Saturday, August 11, 2012


  • Chris Mooney: Paul Ryan went all in on climate denial in 2009, accusing researchers of seeking to "intentionally mislead the public"

  • GemShares, a Chicago-based financial firm, intends to create an index (ETF), in which diamonds are arranged in 10 layers of comparable quality.

  • Arlan Suderman on Corn: USDA pegged the corn crop at 10.779 billion bushels on a yield of 123.4 bushels per acre. Harvested acres dropped by 1.5 million to 87.4 million acres. I wouldn't be surprised to see harvested acres drop by another 3 to 4 million in the months ahead. In essence, USDA cut the size of the crop by about 2.2 billion bushels. It increased old-crop carryout stocks by 118 million bushels, while also increasing imports by another 45 million. Ending stocks were put at bare minimum pipeline levels of 650 million bushels, necessitating that demand be cut by roughly 1.5 billion bushels to make everything balance. Young fund managers saw the demand cut and assumed that it had already slowed, which added to their incentive to take profits. Yet, the market will eventually have to do the job of rationing demand. New-crop global corn stocks fell to a 52.2-day supply, which is the tightest of the past 39 years. Just shy of 50% of those stocks are in China, where the credibility of the data is in serious question. Furthermore, USDA cut global corn feeding by more than a billion bushels, but only increased wheat feeding by a little more than 140 million bushels. There's a lot that doesn't add up in this sector.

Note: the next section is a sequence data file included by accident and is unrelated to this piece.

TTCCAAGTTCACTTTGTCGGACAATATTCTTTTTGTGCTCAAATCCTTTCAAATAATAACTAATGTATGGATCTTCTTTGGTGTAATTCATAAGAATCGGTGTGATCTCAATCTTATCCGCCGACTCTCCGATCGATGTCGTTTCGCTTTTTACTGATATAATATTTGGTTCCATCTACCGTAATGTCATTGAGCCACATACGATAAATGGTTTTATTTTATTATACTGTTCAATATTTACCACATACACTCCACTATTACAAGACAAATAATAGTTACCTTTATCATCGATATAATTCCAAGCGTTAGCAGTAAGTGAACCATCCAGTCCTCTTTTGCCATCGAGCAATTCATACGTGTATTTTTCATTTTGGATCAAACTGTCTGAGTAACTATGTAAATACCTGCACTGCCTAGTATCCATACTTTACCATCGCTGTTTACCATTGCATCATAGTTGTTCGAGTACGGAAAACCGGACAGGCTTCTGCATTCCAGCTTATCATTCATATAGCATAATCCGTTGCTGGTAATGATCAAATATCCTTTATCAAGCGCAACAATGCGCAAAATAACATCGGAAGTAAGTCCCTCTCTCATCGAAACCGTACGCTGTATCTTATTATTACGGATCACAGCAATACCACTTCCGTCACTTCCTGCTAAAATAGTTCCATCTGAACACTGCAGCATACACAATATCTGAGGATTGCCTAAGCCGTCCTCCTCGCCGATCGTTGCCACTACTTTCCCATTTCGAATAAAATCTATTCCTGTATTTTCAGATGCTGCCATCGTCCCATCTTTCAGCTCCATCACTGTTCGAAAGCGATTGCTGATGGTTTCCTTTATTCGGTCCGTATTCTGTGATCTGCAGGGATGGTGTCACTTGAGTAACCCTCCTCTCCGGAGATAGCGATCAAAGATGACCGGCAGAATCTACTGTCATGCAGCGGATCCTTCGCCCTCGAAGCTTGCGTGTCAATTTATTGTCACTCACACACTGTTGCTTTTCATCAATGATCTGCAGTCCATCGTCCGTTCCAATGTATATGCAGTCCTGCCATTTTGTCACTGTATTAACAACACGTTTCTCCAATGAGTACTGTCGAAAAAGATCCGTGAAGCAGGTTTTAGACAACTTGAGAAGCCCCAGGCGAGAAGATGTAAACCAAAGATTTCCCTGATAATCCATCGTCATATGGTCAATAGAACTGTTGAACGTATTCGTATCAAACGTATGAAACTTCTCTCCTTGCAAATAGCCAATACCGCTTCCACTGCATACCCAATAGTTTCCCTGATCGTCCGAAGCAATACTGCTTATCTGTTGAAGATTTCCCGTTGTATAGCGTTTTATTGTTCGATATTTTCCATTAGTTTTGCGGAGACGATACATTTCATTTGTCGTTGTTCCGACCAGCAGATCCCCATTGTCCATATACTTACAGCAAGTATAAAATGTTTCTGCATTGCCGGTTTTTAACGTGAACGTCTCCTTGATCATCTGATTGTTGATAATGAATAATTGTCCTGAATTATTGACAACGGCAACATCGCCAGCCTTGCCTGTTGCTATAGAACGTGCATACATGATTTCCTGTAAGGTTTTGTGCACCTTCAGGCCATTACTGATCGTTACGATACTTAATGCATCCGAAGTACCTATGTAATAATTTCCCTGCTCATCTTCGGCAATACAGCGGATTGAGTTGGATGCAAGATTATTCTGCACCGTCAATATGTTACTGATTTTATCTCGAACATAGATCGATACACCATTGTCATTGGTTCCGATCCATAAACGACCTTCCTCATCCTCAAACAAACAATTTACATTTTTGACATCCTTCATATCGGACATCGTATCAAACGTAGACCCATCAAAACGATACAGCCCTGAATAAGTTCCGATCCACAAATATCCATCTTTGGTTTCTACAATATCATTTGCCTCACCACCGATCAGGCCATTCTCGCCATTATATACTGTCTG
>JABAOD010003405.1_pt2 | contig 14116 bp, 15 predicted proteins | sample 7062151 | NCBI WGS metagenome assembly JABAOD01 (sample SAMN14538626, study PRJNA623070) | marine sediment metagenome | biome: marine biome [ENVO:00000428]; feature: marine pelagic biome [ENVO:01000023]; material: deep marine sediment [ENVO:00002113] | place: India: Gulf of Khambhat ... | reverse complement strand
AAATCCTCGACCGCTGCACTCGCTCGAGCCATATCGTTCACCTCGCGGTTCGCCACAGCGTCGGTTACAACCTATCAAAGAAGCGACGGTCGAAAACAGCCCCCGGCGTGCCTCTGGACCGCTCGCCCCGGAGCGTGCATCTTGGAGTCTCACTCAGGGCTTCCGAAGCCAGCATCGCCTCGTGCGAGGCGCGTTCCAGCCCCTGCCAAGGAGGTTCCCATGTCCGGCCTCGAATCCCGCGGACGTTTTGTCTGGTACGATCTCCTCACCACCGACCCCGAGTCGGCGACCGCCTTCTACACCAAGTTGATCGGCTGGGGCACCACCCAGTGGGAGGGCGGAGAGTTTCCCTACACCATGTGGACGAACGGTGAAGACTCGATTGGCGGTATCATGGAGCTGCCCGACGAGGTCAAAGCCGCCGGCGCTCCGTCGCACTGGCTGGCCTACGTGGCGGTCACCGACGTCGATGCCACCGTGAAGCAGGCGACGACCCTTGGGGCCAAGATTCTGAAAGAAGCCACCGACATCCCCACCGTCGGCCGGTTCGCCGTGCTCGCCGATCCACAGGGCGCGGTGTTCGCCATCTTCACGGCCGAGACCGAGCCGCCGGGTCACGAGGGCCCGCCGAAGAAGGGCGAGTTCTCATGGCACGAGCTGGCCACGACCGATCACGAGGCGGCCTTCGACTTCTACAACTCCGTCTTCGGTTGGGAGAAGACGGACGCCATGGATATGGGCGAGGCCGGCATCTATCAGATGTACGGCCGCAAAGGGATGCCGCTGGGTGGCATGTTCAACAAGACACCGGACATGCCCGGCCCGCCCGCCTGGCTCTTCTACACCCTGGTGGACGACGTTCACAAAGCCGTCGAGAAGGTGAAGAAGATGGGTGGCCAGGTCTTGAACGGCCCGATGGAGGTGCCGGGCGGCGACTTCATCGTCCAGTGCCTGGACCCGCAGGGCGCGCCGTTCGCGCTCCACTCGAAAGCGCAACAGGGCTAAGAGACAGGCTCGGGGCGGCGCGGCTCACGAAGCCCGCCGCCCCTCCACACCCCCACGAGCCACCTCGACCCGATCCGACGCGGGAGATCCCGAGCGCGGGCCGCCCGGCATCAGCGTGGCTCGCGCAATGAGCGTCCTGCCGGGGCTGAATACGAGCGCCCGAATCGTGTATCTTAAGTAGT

• Arlan Suderman on Beans: USDA cut the crop to 2.692 billion bushels, essentially matching our estimate of 2.696 billion. The agency pegged the yield at 36.1 bushels per acre, down from 40.5 bushels last month. New-crop ending stocks were put at bare "pipeline levels" at 115 million bushels, necessitating a sharp slash in demand to make things balance. Exports were cut to 1.11 billion bushels; while soymeal exports were dropped by 1,100 thousand short tons. This kind of export rationing will be very difficult without a political embargo or much higher prices, and I don't expect the embargo to happen. First chart resistance for September soybeans is $17, but the fundamentals would argue for much higher prices; perhaps topping $20. USDA pegged 2013 Brazil soybean production at 2.975 billion bushels, up from 2.865 last month and up from 2.406 billion the previous year. That may happen, depending on the strength of El Nino in the month's to come. But I question whether Brazil has the infrastructure to export soybeans much beyond current levels, let alone with corn exports increasing as well.

  • The U.S. federal government registered a budget deficit of about 69.6 billion U.S. dollars in July, bringing the total budget gap for the first 10 months of this fiscal year near the 1-trillion-dollar mark.

  • China's exports fell from 11.3% to 1%, and imports fell from 6.3% to 4.7%. The July trade surplus printed at $25.1 billion, versus $35.5 billion a year ago.

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